Practicing gratitude cultivates happy and healthy lives in us.
But what if we could improve our practice by improving the things we are grateful for? Could we be happier and healthier and more abundant?
I think so. Let me explain.
A lot of the things we are grateful for can be fickle like our families, wealth, weather, job. All of them are wonderful and should be appreciated, but they can and do change all too easily, and quicker than we’d like to think.
As much as I love my family and am utterly grateful to be with them, but when we disagree and argue, it puts a damper on my gratitude, if you know what I’m saying.
And we all know that our wallets get skinnier, storms brew, and work can be work.
There are, however, things that are more constant and elemental to life that we often forget, but shouldn’t.
And if we were grateful for them, we would improve our practice, even our lives.
Interested? Good thing I came up with a list of them.
Here it is.
When was the last time you said, “Man, I am so grateful I can breathe; thank God for oxygen.” Probably hasn’t been a part of your practice. Our bodies just draw in the air automatically, and we don’t even need to heed the act one bit. But it is a gift. Our lungs work. Our body can process the oxygen as it should. And we get to draw life from the air we breathe, moment by moment, breath by breath. Give thanks for that.
Speaking of breathing, we are alive. Today we get to live, play, grow, read, hug your loved ones, eat a donut, pizza, ice cream. Ah, life! It is glorious. But if I stop to think about my practice of gratitude, I don’t think I really give thanks for it as I should. We all should. Life is a gift.
We drink and use water all of the time without a moment’s notice, even though it is something we would die without. We also get it for free from a water fountain, a tap, a hose. It’s incredible. The taste of it from the tap may vary, depending on where you live, but my point is that we have plenty of it to drink. Give thanks every time you take a sip.
Whenever our eyes flutter open each morning, the first thing that comes to mind isn’t, “Holy crap! I can still see.” But shouldn’t it be? We get to soak in the beauty of nature, art, movies, words, people, architecture, etc. Wherever we set our gaze, we can see and enjoy what we see. When we behold a beautiful vista from a hilltop to a small sky blue robin’s eggshell from a hatchling, we ought to be thankful—not just for what we see but that we can see.
Most of us get to walk, which is amazing, but we can forget that it is a blessing. Because hopping up on feet and experiencing the power of bipedal locomotion is so commonplace for us, it is easy for us to take that for granted. There are, though, too many who would love to be able to but can’t. And those of us who can walk should be immensely grateful and enjoy the fact that we get to take life one step at a time.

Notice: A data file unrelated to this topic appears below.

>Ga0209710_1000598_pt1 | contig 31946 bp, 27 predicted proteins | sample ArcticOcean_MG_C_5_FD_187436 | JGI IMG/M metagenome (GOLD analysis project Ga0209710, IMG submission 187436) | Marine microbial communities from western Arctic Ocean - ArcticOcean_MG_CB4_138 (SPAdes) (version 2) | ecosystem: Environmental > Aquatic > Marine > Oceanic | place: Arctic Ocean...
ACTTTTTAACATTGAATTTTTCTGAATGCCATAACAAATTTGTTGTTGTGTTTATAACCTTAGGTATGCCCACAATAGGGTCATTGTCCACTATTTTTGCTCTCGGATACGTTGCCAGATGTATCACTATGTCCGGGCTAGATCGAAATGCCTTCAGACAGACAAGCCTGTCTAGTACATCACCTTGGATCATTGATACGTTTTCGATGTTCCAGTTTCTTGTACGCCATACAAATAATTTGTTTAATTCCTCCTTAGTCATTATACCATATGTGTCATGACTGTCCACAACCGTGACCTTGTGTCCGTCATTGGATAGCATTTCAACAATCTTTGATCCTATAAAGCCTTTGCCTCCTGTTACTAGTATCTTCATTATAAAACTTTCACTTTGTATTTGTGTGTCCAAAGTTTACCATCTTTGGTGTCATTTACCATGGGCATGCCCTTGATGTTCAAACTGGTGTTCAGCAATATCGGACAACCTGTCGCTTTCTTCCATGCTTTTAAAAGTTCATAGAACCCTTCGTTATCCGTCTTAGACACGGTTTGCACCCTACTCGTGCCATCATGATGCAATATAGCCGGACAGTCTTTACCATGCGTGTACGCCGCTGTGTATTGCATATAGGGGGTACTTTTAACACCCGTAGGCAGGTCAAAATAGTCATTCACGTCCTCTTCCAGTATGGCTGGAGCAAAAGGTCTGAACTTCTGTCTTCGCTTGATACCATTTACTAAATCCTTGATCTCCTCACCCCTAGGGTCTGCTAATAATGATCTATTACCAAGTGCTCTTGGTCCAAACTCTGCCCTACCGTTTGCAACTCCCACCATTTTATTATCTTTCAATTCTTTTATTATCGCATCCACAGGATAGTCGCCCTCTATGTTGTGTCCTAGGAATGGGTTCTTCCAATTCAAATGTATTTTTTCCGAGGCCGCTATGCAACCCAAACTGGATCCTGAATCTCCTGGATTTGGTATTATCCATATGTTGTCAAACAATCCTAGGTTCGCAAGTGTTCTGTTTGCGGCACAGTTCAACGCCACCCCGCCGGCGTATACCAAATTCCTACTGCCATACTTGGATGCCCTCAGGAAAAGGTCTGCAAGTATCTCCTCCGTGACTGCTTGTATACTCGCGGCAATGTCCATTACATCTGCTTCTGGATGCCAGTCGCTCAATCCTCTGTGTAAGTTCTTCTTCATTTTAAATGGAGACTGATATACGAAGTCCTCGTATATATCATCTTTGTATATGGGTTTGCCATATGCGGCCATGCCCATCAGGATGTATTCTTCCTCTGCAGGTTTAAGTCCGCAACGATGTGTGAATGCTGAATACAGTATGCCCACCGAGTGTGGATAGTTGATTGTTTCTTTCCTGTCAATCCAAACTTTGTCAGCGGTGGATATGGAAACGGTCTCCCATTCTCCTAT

This might sound gross but think about it. Would you really want to go back to an outhouse? Maybe you don’t know what that is. An outhouse is a shack far from your home, before plumbing existed, where people would do their business. It’s an unheated unair-conditioned wooden box with a hole that opens to a hole in the ground. Yeah, not ideal. So the next time you sit on the porcelain throne be grateful you’re not outside in a little shack freezing your buns off.
It’s hard to be grateful for this. I know. But it is one of the most powerful agents in our life. Of course, some wrongs are so grievous we would be hard-pressed to include them here. But many of them can be (and should be) objects of our gratitude. Without our wounds, we wouldn’t be who we are today. And pain is often our greatest teacher. That is cause for being grateful for it.
Now I know that not all of us believe in God, and I’m not trying to force you one way or the other. But I do say this because it is what I believe to be true and is my greatest source in life. God is the most just, good, true, beautiful, loving person there is. His love is pure and unending. It’s unconditional. He proved it by sending his son to sacrifice himself for our guilt, shame, and wrongdoing. He was punished so that we can be healed. That is unchanging. And if there is such a person who exists and loves us so, gratitude is the only natural response.
Practicing gratitude does improve your life. And incorporating those things will better your practice.
By giving thanks for things that don’t change, you will cultivate gratitude that will be unchangeable.
It can even change your life.